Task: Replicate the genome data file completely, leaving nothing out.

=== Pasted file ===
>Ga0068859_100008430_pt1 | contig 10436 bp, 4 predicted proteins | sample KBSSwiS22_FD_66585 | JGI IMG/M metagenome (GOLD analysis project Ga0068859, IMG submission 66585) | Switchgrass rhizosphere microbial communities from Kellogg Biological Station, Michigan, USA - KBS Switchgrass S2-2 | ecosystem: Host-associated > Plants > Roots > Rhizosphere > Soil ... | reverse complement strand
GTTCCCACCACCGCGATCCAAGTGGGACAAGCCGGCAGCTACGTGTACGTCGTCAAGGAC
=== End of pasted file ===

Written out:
>Ga0068859_100008430_pt1 | contig 10436 bp, 4 predicted proteins | sample KBSSwiS22_FD_66585 | JGI IMG/M metagenome (GOLD analysis project Ga0068859, IMG submission 66585) | Switchgrass rhizosphere microbial communities from Kellogg Biological Station, Michigan, USA - KBS Switchgrass S2-2 | ecosystem: Host-associated > Plants > Roots > Rhizosphere > Soil ... | reverse complement strand
GTTCCCACCACCGCGATCCAAGTGGGACAAGCCGGCAGCTACGTGTACGTCGTCAAGGAC